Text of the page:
Thursday, August 04, 2011

Pay freeze for workers and less in pensions

Only a quarter of workers in the UK have had a pay rise so far this year, the Chartered Institute for Personnel and Development (CIPD) has said.

Four out of five public servants said they had not received a pay increase. A small number of local authorities have gone further and have tried to impose pay cuts on their staff. Shropshire council sent letters to all its 6,500 employees, stating they would all be sacked on 30 September but immediately rehired, although with a 5.4% pay cut. Kettering General Hospital NHS Foundation Trust said it would ask all staff to accept a pay cut worth half a day's pay per month.
Charles Cotton of the CIPD said: "Even those who are lucky enough to get an increase in their pay will find it below the current cost of living, compounding consumer belt-tightening."

Meanwhile, the attacks on workers pensions continues to bear fruit for the bosses.

A firm of actuaries has warned many workers may discover that they cannot afford to retire. It points out that very few big employers now offer a traditional final-salary pension scheme for new recruits. Increasing numbers have been shutting them even to current staff. LCP says. "In the short term, this may help the companies' finances but, in the longer term, many people could find that they simply cannot afford to retire."

Its report also says UK employers will save £73bn as a result of some adopting the consumer prices index (CPI) rather than the retail prices index (RPI) to protect pensions from inflation. But this will solely benefit employers rather than their staff. In the past year, BT has saved £3.5bn, BA £770m, BAE Systems £348m and Tesco £270m. LCP said. "Of course, where companies are seeing a significant reduction in their obligations to current and former employees, pension scheme members are losing out through lower expected future benefits," LCP points out. "If CPI were to average 0.75% per annum less than RPI, a pensioner retiring at age 60 on £10,000 per annum would see their benefit eroded by nearly £1,200 pa in today's terms by the time they reach age 75. The difference is even greater for a deferred pensioner whose pension has yet to come into payment; a 45 year old expecting RPI linkage up to retirement and in payment could lose around a quarter of the value of their pension," the report adds.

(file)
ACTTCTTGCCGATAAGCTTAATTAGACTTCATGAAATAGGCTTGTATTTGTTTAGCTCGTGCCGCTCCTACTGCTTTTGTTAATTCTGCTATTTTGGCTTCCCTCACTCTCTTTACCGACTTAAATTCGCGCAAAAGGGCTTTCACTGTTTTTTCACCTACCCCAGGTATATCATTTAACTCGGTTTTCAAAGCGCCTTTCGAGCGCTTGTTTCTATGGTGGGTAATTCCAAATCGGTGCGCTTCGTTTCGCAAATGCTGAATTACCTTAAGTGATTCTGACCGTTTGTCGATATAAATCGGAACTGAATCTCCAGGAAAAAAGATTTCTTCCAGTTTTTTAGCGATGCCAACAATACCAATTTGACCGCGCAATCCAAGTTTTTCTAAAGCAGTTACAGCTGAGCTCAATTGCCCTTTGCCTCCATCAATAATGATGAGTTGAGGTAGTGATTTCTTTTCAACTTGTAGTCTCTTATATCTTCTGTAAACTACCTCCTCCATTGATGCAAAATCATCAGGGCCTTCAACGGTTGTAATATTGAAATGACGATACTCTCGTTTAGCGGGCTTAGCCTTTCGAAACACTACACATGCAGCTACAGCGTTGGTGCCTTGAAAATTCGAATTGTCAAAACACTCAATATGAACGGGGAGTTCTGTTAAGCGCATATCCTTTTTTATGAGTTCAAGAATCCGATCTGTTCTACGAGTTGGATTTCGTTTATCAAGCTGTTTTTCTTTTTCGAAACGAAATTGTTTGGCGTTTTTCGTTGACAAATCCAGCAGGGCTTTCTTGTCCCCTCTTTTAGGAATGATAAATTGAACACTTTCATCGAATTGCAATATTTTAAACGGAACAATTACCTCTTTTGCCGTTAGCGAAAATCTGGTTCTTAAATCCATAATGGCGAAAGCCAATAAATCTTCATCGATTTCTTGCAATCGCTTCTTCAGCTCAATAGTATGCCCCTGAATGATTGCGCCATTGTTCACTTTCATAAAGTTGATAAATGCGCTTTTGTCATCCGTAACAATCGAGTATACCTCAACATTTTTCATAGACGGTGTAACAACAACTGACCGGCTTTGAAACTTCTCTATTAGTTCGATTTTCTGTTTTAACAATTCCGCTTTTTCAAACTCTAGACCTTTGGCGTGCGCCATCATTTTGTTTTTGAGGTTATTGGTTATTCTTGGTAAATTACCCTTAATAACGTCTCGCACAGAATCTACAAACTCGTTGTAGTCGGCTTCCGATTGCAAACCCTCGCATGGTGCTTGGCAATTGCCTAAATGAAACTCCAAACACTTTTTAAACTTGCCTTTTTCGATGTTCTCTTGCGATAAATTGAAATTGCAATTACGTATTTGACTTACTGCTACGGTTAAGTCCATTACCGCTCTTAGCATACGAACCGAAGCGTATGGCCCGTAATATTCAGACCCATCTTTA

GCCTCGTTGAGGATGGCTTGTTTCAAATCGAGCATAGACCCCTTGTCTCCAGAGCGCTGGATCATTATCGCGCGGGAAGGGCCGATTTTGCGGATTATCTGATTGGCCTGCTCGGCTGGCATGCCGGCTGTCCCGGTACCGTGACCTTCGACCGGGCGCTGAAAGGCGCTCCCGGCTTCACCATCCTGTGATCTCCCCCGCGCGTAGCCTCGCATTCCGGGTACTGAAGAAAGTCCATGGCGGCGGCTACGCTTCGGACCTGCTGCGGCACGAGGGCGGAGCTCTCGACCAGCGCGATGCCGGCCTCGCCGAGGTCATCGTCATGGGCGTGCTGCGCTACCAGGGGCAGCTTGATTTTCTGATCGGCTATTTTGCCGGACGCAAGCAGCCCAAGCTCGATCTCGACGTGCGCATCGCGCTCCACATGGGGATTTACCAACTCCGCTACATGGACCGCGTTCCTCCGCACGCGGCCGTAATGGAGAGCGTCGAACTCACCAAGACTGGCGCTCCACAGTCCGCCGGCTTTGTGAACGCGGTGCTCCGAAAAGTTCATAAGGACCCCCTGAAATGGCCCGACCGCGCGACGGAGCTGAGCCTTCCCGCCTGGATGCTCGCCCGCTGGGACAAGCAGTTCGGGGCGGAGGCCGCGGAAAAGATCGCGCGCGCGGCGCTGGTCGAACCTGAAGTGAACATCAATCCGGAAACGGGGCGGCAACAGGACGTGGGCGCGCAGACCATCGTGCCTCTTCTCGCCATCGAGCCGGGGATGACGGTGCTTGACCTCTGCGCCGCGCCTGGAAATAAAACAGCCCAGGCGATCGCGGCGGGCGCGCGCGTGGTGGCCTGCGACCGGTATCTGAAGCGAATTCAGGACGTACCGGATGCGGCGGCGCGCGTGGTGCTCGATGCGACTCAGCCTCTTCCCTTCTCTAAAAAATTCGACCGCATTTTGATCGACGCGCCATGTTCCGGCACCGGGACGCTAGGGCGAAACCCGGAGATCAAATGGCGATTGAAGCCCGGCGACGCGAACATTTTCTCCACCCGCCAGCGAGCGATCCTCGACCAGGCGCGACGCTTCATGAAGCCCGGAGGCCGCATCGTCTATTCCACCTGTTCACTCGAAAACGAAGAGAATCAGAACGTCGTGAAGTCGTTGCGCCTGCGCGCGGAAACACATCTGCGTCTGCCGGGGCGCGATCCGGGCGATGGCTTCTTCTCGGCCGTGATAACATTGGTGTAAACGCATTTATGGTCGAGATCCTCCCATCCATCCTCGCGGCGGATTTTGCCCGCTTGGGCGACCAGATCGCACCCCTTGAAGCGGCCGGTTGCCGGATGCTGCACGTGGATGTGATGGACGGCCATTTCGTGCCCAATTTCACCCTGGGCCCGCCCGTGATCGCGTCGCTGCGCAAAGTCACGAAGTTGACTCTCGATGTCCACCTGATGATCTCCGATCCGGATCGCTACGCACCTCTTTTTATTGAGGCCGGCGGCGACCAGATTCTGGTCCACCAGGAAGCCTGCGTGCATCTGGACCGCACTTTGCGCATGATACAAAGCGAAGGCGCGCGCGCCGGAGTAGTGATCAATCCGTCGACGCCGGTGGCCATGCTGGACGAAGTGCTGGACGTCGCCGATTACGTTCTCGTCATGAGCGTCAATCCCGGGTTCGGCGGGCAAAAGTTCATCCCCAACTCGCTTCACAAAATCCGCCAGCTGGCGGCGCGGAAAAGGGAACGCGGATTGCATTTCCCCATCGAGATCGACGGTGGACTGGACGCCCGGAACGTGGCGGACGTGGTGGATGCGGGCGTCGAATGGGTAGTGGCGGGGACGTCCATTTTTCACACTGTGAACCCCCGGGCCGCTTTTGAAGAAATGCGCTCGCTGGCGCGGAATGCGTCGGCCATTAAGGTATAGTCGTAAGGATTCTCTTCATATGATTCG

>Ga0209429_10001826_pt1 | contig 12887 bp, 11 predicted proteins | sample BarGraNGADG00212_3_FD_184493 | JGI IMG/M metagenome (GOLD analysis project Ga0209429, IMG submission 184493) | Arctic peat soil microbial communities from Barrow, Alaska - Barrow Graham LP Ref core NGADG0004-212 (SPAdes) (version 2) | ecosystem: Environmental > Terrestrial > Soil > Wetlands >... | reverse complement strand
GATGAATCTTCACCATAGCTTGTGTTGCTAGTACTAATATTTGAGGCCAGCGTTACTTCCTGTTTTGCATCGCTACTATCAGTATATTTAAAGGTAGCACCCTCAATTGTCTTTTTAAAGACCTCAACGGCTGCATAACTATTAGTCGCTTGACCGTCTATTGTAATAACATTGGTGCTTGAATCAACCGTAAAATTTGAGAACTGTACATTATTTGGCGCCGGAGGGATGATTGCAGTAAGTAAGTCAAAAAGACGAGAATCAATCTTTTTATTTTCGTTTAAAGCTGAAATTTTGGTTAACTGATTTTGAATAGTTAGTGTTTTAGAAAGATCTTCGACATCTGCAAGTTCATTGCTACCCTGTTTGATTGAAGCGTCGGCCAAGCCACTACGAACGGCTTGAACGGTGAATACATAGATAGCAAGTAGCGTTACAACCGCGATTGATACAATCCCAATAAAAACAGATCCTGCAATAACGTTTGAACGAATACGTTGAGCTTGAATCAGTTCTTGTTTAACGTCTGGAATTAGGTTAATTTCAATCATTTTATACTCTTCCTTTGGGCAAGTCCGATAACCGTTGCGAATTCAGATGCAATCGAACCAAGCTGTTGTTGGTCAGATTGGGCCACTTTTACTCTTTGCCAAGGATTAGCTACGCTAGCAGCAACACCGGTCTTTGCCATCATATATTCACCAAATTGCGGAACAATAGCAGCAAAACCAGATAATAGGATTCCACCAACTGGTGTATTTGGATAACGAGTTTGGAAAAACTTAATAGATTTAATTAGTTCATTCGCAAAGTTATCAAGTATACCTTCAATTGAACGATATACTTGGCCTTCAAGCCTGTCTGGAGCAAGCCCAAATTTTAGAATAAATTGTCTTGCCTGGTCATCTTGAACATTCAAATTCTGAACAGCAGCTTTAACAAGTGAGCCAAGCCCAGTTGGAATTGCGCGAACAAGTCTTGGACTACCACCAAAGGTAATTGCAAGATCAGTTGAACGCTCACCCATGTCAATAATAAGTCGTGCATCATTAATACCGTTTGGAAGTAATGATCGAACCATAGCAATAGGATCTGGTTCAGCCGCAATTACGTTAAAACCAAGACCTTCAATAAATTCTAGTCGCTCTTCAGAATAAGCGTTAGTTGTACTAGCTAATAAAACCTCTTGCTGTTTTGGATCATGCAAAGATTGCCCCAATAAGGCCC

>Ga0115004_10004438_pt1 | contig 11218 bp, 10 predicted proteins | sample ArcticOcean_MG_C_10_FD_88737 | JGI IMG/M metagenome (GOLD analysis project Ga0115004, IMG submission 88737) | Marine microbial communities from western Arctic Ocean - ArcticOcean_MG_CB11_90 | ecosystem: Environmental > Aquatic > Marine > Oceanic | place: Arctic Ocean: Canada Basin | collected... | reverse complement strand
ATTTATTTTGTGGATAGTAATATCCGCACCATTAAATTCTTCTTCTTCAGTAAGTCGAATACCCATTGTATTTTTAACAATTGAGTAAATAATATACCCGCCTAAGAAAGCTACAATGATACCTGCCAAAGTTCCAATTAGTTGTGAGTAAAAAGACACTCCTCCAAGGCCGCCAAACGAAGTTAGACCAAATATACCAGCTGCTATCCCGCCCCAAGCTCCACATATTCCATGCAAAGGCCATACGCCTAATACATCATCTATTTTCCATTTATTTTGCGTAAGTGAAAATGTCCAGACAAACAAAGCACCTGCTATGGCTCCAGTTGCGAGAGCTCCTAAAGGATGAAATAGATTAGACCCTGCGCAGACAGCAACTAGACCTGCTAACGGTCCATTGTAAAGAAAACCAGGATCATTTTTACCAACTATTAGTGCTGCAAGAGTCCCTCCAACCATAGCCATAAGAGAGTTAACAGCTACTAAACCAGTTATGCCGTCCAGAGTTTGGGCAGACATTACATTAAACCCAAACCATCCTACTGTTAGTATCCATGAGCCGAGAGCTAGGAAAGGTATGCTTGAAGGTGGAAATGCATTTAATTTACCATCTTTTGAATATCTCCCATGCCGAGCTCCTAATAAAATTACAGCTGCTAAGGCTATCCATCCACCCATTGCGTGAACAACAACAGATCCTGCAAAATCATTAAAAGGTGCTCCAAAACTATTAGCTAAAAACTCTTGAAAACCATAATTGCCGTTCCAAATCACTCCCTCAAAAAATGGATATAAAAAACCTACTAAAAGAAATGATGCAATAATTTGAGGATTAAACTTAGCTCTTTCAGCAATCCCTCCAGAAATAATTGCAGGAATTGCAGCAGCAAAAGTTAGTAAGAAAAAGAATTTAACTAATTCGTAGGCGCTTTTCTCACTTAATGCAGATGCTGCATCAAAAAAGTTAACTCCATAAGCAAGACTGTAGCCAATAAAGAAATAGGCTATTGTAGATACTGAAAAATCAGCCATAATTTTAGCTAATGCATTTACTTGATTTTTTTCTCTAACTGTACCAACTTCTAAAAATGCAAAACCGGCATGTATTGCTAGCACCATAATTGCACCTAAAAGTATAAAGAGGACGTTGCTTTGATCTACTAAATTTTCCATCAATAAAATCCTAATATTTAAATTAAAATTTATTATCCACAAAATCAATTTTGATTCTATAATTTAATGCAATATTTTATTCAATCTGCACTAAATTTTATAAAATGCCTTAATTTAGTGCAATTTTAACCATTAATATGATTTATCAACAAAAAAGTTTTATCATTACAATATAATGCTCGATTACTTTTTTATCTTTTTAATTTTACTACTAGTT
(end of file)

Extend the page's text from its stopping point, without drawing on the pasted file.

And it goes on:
The fact priority has to be given to company profits at the expense of the living standards of working people is confirmation that capitalism is a system that does not work in the interest of the wealth-creating majority, only in that of the profit-taking minority. We have to live with that but it doesn’t mean we have to take it lying down. The actual exact cuts in our living standards is not something the government can decree. It depends on how determinedly we resist. In other words, on the class struggle. But, since the cards under capitalism are always stacked against us, this will only be a defensive, rearguard action at most to stop things getting worse. Yet another reason why we should be organising, not just to limit the damage, but to put an end to capitalism itself.

No comments: